Transitioning to High School: Issues and Challenges for African American Students

By Holcomb-McCoy, Cheryl | Professional School Counseling, February 2007 | Go to article overview

Transitioning to High School: Issues and Challenges for African American Students


Holcomb-McCoy, Cheryl, Professional School Counseling


Although there is a growing body of literature on students' transition from middle school to high school, much of the literature fails to take into consideration the distinctive racial and environmental circumstances of African American students. This article reviews literature related to the transitioning of African American students and discusses the unique challenges that African American students experience during adolescence. Counseling interventions are delineated and implications for school counseling professionals also are discussed.

**********

The process of transitioning from middle school/junior high to high school is one of the many developmental challenges that students face in their adolescent lives. This process constitutes an "ecological transition" that involves changes in the environment as well as changes in the role of the student (Newman, Myers, Newman, Lohman, & Smith, 2000). Research indicates that during this transition period, specifically in the school year following transition, many students experience a decrease in their academic achievement and grade point average (Reyes, Gillock, Kobus, & Sanchez, 2000). Minority students, in particular, seem to be at a greater risk for adjustment and academic difficulties post-transition to high school (Newman et al.; Reyes et al.). The purpose of this article is to review the literature related to the process of transitioning from middle to high school for a particular minority population--African American students. Also, implications for school counselors are provided.

The transition to high school has been found to bring about increased stress levels, decreased self-esteem, deteriorated academic performance, and heightened risk for maladjustment (Alvidrez & Weinstein, 1993). In addition, the process of transitioning from middle to high school involves a new environment and new roles and behaviors for the student (Keyes et al., 2000). These include increased student population size and heterogeneity; changes in school day structure; more teachers with a variety of teaching styles, rules, and expectations; higher-stakes grading; and stricter school policies (Reyes et al.). Research shows that a student's grades, self-esteem, and sense of academic efficacy are likely to decline after the transition to high school (Fuligni, Eccles, Barber, & Clements, 2001).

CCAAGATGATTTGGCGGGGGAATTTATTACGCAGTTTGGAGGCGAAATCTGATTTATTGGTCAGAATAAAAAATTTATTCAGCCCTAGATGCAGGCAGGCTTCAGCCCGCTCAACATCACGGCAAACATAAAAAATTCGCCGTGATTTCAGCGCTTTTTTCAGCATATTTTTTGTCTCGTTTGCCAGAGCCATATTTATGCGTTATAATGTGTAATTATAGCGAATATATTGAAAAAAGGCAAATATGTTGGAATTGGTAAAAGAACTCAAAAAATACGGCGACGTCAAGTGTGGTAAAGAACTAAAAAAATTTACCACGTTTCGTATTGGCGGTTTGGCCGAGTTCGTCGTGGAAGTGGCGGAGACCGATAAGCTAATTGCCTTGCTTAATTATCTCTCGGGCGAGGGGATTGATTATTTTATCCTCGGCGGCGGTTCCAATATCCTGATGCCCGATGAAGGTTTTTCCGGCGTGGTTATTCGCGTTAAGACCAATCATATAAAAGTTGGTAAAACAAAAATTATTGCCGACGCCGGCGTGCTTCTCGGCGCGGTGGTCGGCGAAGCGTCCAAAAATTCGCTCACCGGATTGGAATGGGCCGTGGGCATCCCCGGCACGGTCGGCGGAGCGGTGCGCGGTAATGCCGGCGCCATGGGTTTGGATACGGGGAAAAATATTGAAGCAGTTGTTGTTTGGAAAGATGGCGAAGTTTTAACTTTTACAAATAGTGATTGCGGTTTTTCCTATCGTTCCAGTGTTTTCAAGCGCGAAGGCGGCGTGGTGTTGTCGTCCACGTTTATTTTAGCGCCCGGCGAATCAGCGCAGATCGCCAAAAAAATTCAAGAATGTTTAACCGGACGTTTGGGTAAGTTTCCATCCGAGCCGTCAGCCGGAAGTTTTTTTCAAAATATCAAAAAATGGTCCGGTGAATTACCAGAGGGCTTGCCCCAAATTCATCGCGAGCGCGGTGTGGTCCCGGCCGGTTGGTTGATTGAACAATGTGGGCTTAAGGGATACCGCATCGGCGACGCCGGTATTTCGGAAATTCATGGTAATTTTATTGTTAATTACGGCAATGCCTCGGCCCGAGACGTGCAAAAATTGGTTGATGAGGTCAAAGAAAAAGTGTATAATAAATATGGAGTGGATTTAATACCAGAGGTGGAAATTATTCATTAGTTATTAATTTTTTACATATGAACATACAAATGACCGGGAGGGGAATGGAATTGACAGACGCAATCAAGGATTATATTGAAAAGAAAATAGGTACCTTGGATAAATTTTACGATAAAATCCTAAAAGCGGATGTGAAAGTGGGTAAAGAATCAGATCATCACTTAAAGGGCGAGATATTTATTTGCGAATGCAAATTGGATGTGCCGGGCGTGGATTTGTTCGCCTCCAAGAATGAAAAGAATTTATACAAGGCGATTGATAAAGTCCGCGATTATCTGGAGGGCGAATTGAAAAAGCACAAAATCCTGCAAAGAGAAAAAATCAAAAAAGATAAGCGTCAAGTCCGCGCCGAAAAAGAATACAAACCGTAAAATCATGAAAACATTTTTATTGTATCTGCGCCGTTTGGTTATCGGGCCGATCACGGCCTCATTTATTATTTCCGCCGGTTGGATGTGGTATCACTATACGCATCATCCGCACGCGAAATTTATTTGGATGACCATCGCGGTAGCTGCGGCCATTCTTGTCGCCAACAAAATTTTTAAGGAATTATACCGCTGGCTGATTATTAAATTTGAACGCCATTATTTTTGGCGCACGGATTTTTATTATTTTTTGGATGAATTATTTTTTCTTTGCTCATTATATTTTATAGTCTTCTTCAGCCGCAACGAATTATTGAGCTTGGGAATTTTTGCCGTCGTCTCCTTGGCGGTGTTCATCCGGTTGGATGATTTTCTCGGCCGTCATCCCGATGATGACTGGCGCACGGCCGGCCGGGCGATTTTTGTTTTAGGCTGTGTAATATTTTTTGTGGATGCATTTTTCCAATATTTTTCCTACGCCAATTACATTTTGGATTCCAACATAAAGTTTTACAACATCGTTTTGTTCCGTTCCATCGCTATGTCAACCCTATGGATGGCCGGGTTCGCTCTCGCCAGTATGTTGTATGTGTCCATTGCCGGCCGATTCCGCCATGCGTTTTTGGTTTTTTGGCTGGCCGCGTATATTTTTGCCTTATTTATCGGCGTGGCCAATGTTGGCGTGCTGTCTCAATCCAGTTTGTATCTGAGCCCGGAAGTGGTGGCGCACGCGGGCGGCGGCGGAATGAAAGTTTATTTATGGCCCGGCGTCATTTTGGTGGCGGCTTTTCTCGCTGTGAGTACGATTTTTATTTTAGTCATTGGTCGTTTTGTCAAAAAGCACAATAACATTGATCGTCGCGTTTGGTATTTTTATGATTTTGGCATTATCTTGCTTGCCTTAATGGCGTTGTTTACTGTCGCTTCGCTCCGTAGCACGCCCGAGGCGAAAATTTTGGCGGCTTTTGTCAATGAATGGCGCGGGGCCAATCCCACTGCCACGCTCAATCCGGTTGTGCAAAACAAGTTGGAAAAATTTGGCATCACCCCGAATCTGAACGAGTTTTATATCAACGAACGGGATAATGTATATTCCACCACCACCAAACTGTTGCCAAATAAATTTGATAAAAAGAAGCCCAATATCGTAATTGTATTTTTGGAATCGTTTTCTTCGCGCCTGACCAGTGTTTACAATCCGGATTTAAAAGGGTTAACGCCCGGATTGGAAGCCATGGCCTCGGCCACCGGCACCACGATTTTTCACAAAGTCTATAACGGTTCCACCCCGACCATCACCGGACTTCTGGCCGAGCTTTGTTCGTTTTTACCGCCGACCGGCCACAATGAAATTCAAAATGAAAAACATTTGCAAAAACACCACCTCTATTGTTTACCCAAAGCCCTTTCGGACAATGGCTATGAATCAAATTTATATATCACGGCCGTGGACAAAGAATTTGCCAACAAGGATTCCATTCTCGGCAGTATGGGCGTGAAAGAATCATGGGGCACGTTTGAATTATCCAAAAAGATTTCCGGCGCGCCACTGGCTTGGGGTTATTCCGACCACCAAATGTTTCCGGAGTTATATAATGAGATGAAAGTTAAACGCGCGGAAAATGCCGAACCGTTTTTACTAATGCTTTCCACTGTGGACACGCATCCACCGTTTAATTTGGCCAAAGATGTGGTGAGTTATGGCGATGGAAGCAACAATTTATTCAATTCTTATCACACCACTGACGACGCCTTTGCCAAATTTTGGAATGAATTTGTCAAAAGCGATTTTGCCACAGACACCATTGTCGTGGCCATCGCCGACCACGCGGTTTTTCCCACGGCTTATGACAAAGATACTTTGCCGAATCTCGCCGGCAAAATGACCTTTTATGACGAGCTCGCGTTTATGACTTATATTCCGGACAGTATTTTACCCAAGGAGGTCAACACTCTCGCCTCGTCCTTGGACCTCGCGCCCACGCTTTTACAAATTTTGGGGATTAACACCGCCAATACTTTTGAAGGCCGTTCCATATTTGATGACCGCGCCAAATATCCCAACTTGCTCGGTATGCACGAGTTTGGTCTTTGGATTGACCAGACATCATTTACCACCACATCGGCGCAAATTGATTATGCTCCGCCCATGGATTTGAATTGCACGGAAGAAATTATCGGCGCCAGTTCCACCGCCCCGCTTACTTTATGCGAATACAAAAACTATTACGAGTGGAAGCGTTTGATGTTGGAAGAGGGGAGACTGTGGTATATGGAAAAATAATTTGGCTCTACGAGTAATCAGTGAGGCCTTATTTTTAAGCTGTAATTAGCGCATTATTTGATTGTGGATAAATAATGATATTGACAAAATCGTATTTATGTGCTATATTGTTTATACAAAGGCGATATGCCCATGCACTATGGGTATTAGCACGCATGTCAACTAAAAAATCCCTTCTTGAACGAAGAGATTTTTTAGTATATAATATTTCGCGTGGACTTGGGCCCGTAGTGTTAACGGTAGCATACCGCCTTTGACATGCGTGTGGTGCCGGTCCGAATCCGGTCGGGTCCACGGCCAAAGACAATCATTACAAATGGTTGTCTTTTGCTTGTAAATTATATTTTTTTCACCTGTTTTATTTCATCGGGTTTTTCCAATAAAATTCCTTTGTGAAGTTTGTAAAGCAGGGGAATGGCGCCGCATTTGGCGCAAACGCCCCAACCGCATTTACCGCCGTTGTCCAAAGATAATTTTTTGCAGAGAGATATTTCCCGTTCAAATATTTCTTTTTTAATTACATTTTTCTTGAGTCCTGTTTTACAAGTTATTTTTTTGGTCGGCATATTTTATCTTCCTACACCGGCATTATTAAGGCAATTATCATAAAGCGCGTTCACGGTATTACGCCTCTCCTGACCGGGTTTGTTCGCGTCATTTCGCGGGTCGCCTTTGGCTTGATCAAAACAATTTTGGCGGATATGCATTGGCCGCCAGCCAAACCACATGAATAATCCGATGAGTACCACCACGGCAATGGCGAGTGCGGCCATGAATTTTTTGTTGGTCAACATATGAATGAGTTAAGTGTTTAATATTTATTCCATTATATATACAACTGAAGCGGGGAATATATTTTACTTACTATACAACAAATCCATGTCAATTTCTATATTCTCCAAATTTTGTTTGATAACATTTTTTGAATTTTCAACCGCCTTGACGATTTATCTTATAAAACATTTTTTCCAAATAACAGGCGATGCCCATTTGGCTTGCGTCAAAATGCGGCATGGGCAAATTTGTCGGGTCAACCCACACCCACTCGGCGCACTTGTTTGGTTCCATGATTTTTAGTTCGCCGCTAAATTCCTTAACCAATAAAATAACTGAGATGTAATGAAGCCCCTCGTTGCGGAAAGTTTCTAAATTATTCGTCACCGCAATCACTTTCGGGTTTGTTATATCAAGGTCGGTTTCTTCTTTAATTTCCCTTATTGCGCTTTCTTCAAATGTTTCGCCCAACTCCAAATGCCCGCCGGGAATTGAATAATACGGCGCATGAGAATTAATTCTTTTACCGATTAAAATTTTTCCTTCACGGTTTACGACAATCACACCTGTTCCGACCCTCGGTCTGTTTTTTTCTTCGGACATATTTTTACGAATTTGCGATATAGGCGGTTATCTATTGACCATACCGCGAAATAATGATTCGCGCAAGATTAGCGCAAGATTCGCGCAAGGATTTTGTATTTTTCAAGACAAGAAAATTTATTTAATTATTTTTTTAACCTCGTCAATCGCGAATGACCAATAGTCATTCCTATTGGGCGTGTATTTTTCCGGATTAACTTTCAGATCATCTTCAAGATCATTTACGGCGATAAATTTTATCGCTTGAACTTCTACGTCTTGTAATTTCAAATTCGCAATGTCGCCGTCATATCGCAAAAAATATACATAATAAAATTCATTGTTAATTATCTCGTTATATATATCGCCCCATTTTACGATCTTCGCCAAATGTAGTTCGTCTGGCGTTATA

In addition to academic demands, beginning high school students also may become distracted by the increased complexity of social interactions that are fostered within the high school environment (Newman et al., 2000). Peers emphasize fitting in and belonging, and this can be a great source of pressure and anxiety for many students (Isakson & Jarvis, 1999). Further, due to the increase in the number of students, the high school environment can become a more anonymous setting than the middle school environment. For example, students who were top scholars and athletes in middle school may experience role loss when they arrive in high school (Newman et al.). Although a slight drop in grades and other adjustment difficulties may surface post-transition, the long-term outcomes following transition are largely determined by the ability of the student to cope with and manage change in the new environment (Isakson & Jarvis).

The literature related to middle-to-high school transitioning pays special attention to how environments affect individuals and how interactions between environments and individuals influence adaptation (Kelly, Ryan, Altman, & Stelzner, 2000). Using an ecological perspective, some authors (Fraser & Wahlberg, 1991) pointed to the importance of interdependence in the transitioning process. Changes in any part of an interrelated system, according to these authors, will affect changes in other parts of the system. Understanding the changes that adolescents encounter during school transition and the effects of these changes on students' adaptation is facilitated through this person-environment interactive framework. …